Tuesday, May 26, 2009

Diversity of What?

Commenter N in Seattle raises an interesting point: should Sotomayor be confirmed, three of the nine members of the Court (Sotomayor, Alito, Thomas) will have attended the Law School of New Haven State University; four (Roberts, Breyer, Kennedy, and Scalia) will be alumni of the Umass-Cambridge School of Law. Note that Yale has one-third the number of studens as Harvard, meaning on a per-alumn basis it's clearly the best breeding ground for Supreme Court justices. Ruth Bader Ginsburg went to SUNY-Harlem (though she started her education at Harvard!), meaning that John Paul Stevens (Northwestern) will remain the only member of the Court who attended law school outside the 223 mile stretch between Harlem and Cambridge. He remains the last justice who attended a law school that was neither (a) in the Ivy League, nor (b) Stanford. The last justice to attend a state school was Warren Burger, nominated in 1969. So while Sotomayor's nomination brings the demographics of the Court closer in line with America's, and her early career path is somewhat atypical of SCOTUS picks, she likely took classes from similar professors and interacted with similar peers while at school. This was another reason to modestly prefer Diane Wood JD UT-Austin '72 over Sotomayor. Can't always get what you want, I guess.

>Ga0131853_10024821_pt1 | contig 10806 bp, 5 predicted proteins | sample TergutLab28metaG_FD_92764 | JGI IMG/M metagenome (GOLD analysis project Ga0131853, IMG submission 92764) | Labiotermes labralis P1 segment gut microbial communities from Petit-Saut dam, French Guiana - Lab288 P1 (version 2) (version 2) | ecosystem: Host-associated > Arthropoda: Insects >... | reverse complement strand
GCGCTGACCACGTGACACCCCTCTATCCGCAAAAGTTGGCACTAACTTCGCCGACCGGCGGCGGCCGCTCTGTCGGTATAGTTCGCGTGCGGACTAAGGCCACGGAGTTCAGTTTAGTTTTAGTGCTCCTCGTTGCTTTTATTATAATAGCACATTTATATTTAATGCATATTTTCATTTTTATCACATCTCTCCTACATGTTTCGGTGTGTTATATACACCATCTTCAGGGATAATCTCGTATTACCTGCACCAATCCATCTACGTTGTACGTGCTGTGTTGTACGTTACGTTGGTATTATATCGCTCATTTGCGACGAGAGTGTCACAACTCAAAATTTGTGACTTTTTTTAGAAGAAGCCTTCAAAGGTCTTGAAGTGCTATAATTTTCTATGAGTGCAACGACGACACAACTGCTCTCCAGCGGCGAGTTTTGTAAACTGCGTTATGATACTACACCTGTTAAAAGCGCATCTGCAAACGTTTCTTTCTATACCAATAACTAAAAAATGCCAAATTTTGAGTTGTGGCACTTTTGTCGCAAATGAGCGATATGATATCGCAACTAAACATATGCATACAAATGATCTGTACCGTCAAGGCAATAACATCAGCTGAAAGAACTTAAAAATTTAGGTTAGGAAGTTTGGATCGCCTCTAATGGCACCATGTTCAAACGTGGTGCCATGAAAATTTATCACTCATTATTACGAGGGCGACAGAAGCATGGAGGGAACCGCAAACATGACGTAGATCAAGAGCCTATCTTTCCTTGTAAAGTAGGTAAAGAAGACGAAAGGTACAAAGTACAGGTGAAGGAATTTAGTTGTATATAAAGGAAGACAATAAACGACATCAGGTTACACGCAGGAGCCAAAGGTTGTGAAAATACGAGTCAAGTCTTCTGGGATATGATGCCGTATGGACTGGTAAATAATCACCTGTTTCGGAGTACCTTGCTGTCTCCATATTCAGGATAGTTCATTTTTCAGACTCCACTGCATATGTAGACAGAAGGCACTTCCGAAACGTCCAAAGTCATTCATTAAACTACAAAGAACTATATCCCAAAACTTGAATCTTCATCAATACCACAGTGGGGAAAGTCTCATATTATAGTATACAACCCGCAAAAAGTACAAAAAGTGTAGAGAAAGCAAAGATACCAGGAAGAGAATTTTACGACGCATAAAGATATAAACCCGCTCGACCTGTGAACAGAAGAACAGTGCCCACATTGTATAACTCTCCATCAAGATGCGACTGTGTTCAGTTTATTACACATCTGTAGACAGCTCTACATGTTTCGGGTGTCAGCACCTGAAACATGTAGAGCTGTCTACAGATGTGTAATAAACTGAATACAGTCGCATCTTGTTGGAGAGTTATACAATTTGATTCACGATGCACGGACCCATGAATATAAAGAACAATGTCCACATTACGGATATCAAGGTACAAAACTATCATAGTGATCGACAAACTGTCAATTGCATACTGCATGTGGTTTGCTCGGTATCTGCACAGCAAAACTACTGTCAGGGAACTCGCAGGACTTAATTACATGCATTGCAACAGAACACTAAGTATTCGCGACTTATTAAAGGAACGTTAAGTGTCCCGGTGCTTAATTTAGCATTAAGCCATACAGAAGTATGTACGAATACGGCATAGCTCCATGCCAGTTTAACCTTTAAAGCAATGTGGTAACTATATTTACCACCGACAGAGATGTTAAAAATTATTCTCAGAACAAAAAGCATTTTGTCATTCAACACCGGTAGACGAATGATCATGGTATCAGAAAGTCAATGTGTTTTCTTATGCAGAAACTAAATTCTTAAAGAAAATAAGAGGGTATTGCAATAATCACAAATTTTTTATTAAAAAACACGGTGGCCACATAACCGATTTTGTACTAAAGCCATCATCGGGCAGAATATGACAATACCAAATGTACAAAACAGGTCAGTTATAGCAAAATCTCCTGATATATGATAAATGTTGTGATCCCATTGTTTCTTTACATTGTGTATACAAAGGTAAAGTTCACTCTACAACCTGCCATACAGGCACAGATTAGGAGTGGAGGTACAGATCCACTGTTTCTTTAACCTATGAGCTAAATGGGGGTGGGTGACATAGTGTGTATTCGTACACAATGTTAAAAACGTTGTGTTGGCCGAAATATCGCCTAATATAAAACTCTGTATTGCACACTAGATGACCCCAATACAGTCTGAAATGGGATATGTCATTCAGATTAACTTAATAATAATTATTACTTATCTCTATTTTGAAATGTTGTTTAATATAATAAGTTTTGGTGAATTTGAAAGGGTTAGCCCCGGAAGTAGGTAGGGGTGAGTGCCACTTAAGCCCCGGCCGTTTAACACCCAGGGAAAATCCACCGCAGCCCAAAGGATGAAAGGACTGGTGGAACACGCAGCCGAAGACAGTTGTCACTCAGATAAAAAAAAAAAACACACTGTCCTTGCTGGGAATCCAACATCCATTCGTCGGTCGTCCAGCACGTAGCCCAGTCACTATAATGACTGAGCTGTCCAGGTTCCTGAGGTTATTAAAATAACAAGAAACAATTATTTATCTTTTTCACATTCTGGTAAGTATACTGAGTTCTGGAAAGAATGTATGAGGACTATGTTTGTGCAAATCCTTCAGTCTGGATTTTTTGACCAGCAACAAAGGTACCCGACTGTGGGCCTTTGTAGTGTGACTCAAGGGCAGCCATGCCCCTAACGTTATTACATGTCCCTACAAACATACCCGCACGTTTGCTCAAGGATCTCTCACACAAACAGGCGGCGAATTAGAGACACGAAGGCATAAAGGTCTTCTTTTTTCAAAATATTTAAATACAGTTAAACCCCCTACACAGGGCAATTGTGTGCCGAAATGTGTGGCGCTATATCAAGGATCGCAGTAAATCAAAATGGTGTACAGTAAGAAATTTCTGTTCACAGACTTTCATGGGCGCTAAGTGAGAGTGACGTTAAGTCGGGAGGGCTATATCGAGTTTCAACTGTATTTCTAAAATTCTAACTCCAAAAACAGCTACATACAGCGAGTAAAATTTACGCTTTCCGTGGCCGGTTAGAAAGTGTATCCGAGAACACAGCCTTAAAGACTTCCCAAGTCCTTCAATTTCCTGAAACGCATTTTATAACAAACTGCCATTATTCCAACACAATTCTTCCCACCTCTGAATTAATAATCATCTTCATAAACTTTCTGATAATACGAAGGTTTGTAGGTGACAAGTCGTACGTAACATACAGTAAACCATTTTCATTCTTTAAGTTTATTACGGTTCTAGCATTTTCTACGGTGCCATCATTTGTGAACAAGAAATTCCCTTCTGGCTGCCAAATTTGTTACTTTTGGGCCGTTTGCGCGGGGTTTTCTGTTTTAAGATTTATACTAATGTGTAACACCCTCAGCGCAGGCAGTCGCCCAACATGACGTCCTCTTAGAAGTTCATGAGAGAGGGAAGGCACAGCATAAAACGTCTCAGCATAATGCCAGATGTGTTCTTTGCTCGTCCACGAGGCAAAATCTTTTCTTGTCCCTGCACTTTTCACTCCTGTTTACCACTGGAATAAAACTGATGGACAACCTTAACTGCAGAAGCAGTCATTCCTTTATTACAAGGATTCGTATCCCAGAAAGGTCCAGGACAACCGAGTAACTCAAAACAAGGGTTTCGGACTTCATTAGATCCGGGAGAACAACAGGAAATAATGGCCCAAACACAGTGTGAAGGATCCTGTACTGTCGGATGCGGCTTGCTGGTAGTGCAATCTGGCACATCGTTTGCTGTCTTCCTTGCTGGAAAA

Selection bias tends to be more manifest at extremely high levels of achievement. If American education has only a modest tendency to push women away from math and engineering, MIT will be overwhelmingly male no matter what. Thus one possible reading of the tilt towards super-elite law schools for Supreme Court justices is that there's likely a tilt towards in other top pre-Justice career paths—law professors at top law schools, circuit court Judges, top legal positions in the Executive branch, etc. Since it's unlikely that these schools are the only place one can learn to be an appellate judge or Solicitor General, the Obama Administration might want to consider instituting something similar to the Rooney Rule, so that they at least interview top graduates of great-but-not-outstanding law schools when vacancies arise. Surely some of them would prove capable jurists.

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